Why Rio Tinto has a lower cost structure



Operating conditions

Rio Tinto’s (RIO) biggest product contribution comes from iron ore. Iron ore isn’t performing well this year. Iron ore prices are down ~40% this year. The prices are down because of oversupply in the market. Also, prices were impacted by weaker-than-expected demand growth from China. China accounts for two-thirds of the global seaborne iron ore demand.

Coal prices are also down ~25% this year. This is also putting pressure on the company’s profitability.

cash cost

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As a result of the conditions, iron ore producers—including Rio, BHP Billiton (BHP), and Vale SA (VALE)—are in a cost-cutting spree. Smaller players—like Cliffs Natural Resources (CLF)—are being pressured by the low-cost and big players on the supply side. The smaller players are also impacted by weaker-than-expected demand conditions in China and elsewhere.

Cost cutting

Rio announced steep cost cuts in 2013—amounting to $5 billion. Sustained weakness in coal prices led Rio to cut jobs in Queensland, Australia. Rio also restructured its coal portfolio—including the sale of its Mozambique coal assets. This is a part of Rio’s disciplined approach to capital allocation. It cut $3.3 billion, or 9%, of its 2012 cost base in the 12 months ending December 2013.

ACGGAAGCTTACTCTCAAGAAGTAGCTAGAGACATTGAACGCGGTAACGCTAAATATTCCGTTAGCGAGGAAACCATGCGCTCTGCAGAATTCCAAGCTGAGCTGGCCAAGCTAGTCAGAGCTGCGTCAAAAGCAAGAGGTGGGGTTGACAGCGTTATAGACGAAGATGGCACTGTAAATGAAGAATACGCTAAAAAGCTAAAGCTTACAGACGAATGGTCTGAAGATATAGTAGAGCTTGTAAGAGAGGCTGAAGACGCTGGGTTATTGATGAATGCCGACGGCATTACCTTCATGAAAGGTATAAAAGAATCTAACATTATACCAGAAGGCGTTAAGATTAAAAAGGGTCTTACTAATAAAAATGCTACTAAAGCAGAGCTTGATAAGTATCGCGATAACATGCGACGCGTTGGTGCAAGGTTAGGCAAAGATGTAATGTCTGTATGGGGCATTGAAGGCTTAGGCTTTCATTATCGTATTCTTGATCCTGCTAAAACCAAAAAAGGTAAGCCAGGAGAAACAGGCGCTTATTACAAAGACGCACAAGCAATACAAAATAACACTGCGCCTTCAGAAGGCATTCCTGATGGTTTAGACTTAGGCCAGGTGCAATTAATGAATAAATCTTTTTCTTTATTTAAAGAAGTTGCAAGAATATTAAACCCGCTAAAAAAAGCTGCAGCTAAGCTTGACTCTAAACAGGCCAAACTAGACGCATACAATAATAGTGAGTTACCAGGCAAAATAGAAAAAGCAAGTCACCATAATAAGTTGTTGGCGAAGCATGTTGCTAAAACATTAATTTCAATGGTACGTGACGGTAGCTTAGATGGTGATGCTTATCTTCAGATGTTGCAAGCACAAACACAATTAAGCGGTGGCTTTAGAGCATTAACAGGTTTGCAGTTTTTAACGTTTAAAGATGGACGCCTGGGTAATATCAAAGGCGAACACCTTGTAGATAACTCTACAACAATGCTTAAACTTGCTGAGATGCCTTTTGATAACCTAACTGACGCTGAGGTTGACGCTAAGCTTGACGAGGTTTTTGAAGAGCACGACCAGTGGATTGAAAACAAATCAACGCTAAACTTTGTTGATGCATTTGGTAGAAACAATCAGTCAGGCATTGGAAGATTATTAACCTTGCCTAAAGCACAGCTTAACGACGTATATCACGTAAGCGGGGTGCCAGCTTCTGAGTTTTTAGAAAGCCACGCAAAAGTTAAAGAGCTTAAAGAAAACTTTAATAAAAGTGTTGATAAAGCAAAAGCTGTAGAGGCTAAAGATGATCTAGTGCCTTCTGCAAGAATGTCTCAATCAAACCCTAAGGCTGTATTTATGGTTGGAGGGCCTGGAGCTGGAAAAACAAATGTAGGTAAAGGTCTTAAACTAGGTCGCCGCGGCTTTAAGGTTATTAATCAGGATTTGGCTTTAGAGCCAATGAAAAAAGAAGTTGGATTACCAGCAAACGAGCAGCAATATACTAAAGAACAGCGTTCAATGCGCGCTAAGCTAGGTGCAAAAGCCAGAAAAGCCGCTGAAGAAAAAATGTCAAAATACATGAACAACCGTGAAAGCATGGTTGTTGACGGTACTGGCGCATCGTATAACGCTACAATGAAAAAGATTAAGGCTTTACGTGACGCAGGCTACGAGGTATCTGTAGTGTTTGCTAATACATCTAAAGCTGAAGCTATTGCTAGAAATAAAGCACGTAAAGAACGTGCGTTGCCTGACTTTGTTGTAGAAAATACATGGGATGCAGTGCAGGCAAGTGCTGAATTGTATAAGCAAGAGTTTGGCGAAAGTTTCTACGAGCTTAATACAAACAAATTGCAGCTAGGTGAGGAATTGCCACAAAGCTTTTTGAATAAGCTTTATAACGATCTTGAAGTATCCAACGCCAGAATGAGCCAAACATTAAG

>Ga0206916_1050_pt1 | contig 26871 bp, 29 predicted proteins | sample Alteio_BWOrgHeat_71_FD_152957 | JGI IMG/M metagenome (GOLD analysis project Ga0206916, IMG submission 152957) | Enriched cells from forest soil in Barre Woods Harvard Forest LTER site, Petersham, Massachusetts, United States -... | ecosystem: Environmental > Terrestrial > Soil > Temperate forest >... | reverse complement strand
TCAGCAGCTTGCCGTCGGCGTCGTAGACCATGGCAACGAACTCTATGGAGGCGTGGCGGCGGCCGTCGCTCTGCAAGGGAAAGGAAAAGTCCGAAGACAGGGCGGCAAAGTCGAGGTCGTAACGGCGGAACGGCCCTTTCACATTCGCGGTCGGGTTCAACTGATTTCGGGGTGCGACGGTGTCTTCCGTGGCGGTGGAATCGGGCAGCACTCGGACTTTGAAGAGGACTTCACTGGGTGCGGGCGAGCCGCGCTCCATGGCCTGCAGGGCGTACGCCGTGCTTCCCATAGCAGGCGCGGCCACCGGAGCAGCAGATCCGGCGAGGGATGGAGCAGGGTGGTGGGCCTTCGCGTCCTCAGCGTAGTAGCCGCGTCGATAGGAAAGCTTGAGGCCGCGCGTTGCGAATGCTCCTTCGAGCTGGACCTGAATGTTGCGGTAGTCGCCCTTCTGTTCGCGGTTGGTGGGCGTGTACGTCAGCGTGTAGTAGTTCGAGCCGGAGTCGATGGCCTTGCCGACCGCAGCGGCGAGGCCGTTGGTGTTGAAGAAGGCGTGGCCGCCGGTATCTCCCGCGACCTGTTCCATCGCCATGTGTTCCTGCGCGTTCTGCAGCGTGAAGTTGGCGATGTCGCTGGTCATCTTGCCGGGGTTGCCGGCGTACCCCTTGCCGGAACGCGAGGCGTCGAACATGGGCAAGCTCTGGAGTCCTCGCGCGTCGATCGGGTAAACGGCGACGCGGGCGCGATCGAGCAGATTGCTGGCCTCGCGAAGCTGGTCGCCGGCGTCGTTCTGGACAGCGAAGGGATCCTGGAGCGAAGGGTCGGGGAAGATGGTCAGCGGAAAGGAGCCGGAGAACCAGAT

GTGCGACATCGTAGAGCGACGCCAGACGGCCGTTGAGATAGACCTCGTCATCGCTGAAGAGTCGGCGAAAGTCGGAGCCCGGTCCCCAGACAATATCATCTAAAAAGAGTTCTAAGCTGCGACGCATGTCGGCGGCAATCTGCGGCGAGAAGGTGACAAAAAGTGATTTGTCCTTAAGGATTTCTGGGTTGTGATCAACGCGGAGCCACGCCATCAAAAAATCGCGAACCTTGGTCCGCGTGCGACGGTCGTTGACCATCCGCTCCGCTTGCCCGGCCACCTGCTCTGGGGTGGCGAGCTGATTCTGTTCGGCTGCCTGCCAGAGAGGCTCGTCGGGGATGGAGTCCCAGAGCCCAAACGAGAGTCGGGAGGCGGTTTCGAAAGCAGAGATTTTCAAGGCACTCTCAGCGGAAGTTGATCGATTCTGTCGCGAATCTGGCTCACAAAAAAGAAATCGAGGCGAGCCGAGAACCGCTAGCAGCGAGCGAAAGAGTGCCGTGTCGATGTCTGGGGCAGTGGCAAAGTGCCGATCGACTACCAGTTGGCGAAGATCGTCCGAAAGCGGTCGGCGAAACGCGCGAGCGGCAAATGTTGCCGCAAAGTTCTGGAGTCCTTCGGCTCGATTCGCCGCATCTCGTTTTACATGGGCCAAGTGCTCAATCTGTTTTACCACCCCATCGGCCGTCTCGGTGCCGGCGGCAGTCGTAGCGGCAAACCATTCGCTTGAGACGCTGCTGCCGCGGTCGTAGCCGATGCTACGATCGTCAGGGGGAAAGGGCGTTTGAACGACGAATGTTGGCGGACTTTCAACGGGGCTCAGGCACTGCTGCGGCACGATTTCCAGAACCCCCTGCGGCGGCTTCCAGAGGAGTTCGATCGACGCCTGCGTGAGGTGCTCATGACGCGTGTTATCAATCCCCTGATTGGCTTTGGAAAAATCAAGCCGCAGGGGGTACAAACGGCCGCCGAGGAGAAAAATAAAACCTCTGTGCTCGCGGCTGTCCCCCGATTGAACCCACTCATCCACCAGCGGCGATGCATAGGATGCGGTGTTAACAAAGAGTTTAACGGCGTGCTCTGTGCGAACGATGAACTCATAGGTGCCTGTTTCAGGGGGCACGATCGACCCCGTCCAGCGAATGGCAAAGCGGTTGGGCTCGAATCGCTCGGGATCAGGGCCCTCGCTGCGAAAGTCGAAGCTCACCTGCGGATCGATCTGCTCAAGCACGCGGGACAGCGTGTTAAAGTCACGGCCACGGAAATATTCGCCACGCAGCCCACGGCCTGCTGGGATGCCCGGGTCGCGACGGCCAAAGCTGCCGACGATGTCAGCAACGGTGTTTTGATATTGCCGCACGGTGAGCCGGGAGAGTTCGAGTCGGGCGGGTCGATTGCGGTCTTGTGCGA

Rio’s cost cutting efforts were successful. Its profits for the first half of 2014 roughly doubled.

Cost structure

Rio Tinto has one of the lowest cost iron ore reserves in the world. Its cash costs for iron ore production were $20.80 per ton in 2013. Rio’s target is to achieve all-in cash costs of $35 per ton by 2020.

Its rival, BHP, wants to become the lowest cost iron ore producer. It plans to produce at a cash cost $20 a ton. Currently, BHP has a cash cost of $27–$28 per ton. There’s a difference of ~$8 per ton between BHP and RIO for C1 cash costs. VALE has C1 cash costs of ~$23 per ton.

These costs include mining, process, and administration. The costs don’t include royalties, exploration, sustaining capital, depreciation and amortization, interest, and taxes.

RIO has lower costs because it’s ahead of its peers in automation. It also has more volume in its higher grade Pilbara blend.

Investors can also invest in the SPDR Metals and Mining (XME). XME provides diversified exposure to all of the stocks mentioned above.


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